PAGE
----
California has experienced a generally active weather pattern mid-January thru early February with multiple atmospheric river events. These events brought significant rain to much of California’s primary almond growing regions and watersheds that feed reservoirs that supply summer irrigation. Weather stations within valley growing regions are consistently at or above 100% of normal for this time of year. However precipitation through early February represents about 60-75% of most of these location’s annual rainfall, illustrating that a significant portion of California’s rainy season has yet to come.
Snowpack in the Sierra Nevada, which supplies reservoirs with spring and summer run off, saw a boost with the latest rounds of wet weather in the state. Early season systems were characterized by warmer temperatures resulting in less accumulation of snow. Snowpack was just 50% just a month ago. After cooler and stronger systems, statewide averages have improved to 75% of normal. Northern mountains have fared best at 82% of normal, while the South lags at 69% as of February 8th.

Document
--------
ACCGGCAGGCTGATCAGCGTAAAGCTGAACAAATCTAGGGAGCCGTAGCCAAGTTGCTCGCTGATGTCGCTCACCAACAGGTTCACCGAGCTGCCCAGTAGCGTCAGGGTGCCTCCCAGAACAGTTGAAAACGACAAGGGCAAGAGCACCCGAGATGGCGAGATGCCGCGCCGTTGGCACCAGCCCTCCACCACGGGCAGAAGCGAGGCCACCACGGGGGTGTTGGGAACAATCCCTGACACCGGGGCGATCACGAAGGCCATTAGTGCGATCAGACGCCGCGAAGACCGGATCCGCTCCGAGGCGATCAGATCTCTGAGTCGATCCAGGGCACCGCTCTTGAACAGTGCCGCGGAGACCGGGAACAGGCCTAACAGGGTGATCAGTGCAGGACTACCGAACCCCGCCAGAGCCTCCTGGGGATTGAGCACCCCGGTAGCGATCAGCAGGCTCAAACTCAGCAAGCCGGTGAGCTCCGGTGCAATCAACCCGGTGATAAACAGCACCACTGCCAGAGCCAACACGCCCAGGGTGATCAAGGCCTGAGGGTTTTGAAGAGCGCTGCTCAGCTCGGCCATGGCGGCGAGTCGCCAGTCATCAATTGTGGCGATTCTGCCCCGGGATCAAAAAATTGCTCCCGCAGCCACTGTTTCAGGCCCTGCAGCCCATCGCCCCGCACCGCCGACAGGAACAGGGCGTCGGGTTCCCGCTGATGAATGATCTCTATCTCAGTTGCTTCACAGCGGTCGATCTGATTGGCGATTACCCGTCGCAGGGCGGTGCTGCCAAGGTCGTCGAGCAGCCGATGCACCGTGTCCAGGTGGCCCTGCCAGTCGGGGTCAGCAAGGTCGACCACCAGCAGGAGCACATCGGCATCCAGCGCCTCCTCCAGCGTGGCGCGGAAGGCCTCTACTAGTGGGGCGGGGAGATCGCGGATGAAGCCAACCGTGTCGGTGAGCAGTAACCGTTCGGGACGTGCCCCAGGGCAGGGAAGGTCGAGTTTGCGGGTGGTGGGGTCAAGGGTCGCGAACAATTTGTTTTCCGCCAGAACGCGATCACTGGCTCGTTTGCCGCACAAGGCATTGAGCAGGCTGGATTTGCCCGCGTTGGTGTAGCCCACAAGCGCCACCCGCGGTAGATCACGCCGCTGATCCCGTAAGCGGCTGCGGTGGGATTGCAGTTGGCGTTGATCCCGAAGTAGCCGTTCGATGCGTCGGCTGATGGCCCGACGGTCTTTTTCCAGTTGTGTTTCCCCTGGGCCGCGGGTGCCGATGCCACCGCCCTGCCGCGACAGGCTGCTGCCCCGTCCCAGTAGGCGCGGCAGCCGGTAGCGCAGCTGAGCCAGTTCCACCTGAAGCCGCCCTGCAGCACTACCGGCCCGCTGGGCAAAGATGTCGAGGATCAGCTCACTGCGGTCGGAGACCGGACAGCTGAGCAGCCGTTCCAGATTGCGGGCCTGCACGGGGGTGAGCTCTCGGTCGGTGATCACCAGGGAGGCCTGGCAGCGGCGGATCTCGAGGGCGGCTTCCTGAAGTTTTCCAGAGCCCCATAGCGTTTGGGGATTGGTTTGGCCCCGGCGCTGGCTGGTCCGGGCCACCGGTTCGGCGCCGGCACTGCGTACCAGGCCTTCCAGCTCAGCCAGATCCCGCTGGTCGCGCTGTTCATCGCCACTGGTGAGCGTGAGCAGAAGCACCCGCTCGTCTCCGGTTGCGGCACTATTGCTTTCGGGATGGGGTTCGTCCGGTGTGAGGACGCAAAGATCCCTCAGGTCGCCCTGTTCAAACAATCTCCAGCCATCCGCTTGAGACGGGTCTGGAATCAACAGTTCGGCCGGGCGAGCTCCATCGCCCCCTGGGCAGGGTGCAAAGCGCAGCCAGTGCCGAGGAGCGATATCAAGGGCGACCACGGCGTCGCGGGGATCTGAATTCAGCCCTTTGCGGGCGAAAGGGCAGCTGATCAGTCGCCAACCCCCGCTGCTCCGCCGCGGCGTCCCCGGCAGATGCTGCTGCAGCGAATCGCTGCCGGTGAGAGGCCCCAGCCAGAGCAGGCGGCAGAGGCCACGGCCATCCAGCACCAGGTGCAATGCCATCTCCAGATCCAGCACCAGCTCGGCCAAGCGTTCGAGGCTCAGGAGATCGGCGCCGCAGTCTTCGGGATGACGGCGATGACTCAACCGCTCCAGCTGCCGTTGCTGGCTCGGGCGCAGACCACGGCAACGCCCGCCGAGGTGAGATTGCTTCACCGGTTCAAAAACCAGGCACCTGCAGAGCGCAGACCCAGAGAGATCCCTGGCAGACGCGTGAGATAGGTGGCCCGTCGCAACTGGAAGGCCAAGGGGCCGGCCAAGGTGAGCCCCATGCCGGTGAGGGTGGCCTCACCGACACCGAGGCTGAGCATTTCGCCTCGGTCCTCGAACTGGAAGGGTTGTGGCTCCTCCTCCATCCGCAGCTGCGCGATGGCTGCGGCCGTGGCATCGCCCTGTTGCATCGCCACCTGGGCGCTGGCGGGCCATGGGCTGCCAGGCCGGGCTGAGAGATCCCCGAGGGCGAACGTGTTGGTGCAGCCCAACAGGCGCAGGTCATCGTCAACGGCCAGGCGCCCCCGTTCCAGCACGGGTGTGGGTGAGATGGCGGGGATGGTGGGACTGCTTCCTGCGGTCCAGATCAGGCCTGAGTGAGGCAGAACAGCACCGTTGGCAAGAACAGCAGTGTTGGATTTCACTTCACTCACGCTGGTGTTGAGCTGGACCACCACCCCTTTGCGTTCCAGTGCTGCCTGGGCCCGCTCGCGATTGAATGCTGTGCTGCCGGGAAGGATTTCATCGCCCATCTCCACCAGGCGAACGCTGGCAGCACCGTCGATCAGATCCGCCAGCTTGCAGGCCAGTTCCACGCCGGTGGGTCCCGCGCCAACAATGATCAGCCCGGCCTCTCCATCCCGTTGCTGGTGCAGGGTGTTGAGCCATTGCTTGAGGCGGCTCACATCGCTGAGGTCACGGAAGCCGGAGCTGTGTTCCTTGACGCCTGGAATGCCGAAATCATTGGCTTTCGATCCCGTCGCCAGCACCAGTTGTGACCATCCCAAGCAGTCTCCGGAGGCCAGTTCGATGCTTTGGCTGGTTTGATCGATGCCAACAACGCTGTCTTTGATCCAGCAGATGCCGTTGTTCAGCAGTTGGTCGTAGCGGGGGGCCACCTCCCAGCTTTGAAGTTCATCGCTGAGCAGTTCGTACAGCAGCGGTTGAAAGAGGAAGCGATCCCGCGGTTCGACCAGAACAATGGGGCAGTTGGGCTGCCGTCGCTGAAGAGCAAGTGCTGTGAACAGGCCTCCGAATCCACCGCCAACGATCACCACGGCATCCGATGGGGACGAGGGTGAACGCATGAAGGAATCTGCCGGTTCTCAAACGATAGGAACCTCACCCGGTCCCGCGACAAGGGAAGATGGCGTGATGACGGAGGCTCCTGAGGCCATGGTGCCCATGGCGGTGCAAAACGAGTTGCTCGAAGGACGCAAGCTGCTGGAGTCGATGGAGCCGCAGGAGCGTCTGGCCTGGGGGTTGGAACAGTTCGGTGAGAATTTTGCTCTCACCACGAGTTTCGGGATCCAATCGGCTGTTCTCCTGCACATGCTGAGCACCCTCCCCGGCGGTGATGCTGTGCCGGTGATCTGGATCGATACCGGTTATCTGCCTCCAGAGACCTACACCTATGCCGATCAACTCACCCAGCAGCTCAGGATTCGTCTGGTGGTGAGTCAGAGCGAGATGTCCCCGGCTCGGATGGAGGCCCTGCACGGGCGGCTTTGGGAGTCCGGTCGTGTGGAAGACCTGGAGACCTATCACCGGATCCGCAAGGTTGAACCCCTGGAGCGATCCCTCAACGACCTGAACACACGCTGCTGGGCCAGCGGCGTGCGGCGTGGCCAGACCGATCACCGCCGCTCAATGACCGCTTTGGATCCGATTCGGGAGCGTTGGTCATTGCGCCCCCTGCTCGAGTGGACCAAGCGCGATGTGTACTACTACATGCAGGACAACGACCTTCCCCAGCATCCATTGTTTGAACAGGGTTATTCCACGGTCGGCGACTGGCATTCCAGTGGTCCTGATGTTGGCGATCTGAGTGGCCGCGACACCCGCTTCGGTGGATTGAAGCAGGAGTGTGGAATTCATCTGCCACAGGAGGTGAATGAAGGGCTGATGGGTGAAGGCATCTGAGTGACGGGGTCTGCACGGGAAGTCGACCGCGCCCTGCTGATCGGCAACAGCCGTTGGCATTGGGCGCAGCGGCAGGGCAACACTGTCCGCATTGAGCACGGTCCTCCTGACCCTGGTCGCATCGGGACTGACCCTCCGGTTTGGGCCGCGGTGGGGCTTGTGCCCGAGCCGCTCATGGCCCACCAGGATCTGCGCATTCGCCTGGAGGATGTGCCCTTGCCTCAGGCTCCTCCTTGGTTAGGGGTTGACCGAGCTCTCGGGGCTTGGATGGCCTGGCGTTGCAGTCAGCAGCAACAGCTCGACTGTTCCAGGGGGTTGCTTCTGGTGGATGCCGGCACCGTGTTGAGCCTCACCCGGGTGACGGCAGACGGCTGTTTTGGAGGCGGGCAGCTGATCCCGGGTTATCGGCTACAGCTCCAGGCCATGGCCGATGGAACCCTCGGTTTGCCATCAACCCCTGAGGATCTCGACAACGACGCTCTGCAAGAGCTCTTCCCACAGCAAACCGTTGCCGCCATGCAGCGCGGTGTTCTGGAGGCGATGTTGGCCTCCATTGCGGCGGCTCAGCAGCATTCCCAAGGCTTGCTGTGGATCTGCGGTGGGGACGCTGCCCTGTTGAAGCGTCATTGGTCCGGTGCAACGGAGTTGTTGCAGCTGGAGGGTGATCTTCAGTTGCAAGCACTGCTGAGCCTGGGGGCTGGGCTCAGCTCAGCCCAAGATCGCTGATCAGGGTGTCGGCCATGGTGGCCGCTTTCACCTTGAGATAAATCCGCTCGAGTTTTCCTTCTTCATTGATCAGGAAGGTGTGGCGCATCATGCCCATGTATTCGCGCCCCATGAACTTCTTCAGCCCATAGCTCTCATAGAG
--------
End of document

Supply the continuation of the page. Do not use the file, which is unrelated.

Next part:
California’s two largest reservoirs, Shasta and Oroville, both have lake levels significantly ahead of historical averages. Shasta is 125% of normal, while Oroville is 130%. With few exceptions, major reservoirs in California are at or ahead of their historical averages. This is a positive sign regarding summer water allocations. While final allotments have yet to be announced, there is little concern at this point about impactful water restrictions this summer.
Bloom and General Orchard Conditions
With high levels of insect infestation observed in the recently harvested crop, there has been renewed attention to orchard sanitation practices that have been proven to be successful in suppressing pests like Naval Orange Worm by eliminating their overwinter food and habitat. However prolonged below average return years have resulted in growers continuing to look for cost saving measures. The question we have been trying to answer is whether the additional 2% loss we’ve observed in crop receipts this year is a large enough reduction in potential revenue that it influence’s growers' calculus when assessing whether to undertake sufficient winter sanitation to reduce widespread risk of infestations.